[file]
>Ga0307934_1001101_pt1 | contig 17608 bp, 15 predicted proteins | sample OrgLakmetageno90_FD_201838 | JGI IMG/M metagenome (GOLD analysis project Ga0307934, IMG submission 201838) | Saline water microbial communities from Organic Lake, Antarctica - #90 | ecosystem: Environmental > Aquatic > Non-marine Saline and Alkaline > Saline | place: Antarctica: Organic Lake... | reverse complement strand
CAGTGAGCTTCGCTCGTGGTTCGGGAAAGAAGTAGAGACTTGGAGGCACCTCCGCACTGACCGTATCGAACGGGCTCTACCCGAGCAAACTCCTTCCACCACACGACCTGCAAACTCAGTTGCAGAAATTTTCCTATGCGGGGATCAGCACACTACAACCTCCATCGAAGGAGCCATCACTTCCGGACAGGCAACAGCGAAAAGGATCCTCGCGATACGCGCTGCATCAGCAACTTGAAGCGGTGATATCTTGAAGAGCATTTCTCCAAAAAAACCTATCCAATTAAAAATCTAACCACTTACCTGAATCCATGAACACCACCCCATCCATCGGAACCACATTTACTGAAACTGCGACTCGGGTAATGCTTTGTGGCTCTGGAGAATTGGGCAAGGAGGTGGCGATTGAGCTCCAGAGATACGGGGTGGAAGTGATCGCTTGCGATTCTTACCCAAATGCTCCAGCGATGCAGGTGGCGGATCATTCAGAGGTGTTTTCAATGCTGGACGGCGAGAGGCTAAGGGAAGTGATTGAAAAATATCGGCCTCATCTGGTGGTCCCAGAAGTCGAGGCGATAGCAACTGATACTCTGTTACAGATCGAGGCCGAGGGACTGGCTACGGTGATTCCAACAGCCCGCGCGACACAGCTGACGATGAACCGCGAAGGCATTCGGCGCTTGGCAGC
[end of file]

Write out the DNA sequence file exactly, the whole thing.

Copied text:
>Ga0307934_1001101_pt1 | contig 17608 bp, 15 predicted proteins | sample OrgLakmetageno90_FD_201838 | JGI IMG/M metagenome (GOLD analysis project Ga0307934, IMG submission 201838) | Saline water microbial communities from Organic Lake, Antarctica - #90 | ecosystem: Environmental > Aquatic > Non-marine Saline and Alkaline > Saline | place: Antarctica: Organic Lake... | reverse complement strand
CAGTGAGCTTCGCTCGTGGTTCGGGAAAGAAGTAGAGACTTGGAGGCACCTCCGCACTGACCGTATCGAACGGGCTCTACCCGAGCAAACTCCTTCCACCACACGACCTGCAAACTCAGTTGCAGAAATTTTCCTATGCGGGGATCAGCACACTACAACCTCCATCGAAGGAGCCATCACTTCCGGACAGGCAACAGCGAAAAGGATCCTCGCGATACGCGCTGCATCAGCAACTTGAAGCGGTGATATCTTGAAGAGCATTTCTCCAAAAAAACCTATCCAATTAAAAATCTAACCACTTACCTGAATCCATGAACACCACCCCATCCATCGGAACCACATTTACTGAAACTGCGACTCGGGTAATGCTTTGTGGCTCTGGAGAATTGGGCAAGGAGGTGGCGATTGAGCTCCAGAGATACGGGGTGGAAGTGATCGCTTGCGATTCTTACCCAAATGCTCCAGCGATGCAGGTGGCGGATCATTCAGAGGTGTTTTCAATGCTGGACGGCGAGAGGCTAAGGGAAGTGATTGAAAAATATCGGCCTCATCTGGTGGTCCCAGAAGTCGAGGCGATAGCAACTGATACTCTGTTACAGATCGAGGCCGAGGGACTGGCTACGGTGATTCCAACAGCCCGCGCGACACAGCTGACGATGAACCGCGAAGGCATTCGGCGCTTGGCAGC